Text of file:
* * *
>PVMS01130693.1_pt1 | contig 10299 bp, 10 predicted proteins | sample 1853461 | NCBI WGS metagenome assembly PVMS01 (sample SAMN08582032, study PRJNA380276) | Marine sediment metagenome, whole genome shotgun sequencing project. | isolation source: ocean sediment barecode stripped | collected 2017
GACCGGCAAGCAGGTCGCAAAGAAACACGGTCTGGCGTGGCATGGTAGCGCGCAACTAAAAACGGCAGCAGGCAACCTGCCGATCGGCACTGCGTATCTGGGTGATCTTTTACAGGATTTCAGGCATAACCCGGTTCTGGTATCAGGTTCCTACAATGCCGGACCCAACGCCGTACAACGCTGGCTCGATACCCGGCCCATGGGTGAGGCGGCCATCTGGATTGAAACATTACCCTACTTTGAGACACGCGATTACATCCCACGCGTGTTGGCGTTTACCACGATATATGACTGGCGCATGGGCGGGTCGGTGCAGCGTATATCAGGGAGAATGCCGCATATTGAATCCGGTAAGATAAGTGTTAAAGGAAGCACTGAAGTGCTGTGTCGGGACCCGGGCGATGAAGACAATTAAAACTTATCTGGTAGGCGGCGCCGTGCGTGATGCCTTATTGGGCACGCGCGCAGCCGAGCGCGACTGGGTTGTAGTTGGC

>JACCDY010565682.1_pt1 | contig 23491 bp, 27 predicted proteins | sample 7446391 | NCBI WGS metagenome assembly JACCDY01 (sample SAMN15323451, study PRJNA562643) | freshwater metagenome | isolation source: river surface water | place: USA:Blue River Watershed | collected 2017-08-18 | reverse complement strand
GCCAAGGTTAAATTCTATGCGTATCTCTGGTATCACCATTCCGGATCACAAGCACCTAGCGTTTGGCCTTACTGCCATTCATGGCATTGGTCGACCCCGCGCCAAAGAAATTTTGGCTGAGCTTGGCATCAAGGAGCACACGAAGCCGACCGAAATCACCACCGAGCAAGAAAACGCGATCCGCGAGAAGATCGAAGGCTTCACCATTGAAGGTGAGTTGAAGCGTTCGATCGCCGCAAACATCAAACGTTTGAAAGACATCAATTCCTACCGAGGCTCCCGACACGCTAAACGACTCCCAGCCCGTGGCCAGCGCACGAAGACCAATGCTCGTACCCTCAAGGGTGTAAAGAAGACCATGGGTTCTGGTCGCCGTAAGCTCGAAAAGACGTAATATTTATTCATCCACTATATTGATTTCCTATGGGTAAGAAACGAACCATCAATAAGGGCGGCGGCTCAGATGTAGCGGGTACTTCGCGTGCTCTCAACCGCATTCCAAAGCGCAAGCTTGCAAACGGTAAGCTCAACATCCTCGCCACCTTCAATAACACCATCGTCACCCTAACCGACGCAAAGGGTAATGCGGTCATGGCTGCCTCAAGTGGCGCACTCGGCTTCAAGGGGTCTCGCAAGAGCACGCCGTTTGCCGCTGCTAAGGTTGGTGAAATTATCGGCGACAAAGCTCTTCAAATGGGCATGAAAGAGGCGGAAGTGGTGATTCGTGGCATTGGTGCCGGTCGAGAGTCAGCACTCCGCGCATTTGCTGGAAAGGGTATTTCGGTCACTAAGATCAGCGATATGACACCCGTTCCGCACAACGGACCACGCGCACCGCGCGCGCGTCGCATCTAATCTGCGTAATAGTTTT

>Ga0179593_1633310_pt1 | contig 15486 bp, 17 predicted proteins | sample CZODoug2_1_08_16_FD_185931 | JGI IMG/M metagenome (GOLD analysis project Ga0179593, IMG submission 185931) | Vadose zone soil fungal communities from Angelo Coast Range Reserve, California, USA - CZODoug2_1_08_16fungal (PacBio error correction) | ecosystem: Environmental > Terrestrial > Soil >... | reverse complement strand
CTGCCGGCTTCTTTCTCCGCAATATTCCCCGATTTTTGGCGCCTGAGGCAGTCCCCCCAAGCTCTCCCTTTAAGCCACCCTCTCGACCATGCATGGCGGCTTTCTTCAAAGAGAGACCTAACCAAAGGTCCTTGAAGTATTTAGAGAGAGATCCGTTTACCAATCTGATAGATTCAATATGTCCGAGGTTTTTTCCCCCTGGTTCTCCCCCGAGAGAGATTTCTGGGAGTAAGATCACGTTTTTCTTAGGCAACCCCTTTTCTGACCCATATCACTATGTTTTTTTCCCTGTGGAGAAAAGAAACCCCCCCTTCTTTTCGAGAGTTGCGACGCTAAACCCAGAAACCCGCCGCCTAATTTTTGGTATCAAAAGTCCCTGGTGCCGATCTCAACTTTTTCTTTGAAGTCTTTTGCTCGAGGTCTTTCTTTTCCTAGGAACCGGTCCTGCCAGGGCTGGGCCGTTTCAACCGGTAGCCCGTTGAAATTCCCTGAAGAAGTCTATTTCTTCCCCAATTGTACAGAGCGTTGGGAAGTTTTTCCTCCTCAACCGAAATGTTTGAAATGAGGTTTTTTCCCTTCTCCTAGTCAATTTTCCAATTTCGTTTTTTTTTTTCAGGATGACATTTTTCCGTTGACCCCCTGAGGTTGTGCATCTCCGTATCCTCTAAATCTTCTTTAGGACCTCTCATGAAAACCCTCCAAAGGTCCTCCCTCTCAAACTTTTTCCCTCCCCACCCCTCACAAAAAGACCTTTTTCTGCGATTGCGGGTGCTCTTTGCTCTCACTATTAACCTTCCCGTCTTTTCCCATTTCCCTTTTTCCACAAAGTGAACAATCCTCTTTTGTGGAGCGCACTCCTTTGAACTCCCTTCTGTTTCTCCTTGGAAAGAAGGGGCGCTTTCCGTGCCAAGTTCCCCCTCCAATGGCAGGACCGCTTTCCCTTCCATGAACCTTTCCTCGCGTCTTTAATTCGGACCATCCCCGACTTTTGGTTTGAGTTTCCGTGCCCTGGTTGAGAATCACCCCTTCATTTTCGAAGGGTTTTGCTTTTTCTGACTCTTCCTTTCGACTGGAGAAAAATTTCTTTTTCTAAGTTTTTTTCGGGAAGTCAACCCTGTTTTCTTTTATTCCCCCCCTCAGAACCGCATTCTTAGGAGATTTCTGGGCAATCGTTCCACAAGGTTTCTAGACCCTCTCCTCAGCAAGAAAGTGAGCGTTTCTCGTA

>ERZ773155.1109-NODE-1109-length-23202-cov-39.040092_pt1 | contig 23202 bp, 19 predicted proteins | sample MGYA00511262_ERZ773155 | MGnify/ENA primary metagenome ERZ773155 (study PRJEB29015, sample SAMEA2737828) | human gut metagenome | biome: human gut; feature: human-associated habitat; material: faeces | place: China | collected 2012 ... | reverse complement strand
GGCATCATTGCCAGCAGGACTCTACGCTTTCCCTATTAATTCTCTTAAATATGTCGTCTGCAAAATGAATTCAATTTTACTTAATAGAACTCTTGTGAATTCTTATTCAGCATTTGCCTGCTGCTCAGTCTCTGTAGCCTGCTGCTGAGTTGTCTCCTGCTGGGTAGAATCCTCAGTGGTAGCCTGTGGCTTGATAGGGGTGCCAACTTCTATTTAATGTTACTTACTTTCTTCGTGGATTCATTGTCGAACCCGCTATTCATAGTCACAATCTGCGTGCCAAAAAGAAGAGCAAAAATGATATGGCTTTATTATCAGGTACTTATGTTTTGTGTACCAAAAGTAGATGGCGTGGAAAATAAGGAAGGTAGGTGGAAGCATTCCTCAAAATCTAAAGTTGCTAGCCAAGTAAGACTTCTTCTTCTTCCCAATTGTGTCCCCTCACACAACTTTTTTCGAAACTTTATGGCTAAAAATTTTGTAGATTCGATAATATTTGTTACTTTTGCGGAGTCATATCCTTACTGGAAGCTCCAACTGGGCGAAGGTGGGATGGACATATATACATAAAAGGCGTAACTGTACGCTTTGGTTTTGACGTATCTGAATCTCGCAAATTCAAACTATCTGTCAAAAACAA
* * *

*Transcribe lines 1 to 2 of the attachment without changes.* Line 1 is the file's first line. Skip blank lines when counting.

>PVMS01130693.1_pt1 | contig 10299 bp, 10 predicted proteins | sample 1853461 | NCBI WGS metagenome assembly PVMS01 (sample SAMN08582032, study PRJNA380276) | Marine sediment metagenome, whole genome shotgun sequencing project. | isolation source: ocean sediment barecode stripped | collected 2017
GACCGGCAAGCAGGTCGCAAAGAAACACGGTCTGGCGTGGCATGGTAGCGCGCAACTAAAAACGGCAGCAGGCAACCTGCCGATCGGCACTGCGTATCTGGGTGATCTTTTACAGGATTTCAGGCATAACCCGGTTCTGGTATCAGGTTCCTACAATGCCGGACCCAACGCCGTACAACGCTGGCTCGATACCCGGCCCATGGGTGAGGCGGCCATCTGGATTGAAACATTACCCTACTTTGAGACACGCGATTACATCCCACGCGTGTTGGCGTTTACCACGATATATGACTGGCGCATGGGCGGGTCGGTGCAGCGTATATCAGGGAGAATGCCGCATATTGAATCCGGTAAGATAAGTGTTAAAGGAAGCACTGAAGTGCTGTGTCGGGACCCGGGCGATGAAGACAATTAAAACTTATCTGGTAGGCGGCGCCGTGCGTGATGCCTTATTGGGCACGCGCGCAGCCGAGCGCGACTGGGTTGTAGTTGGC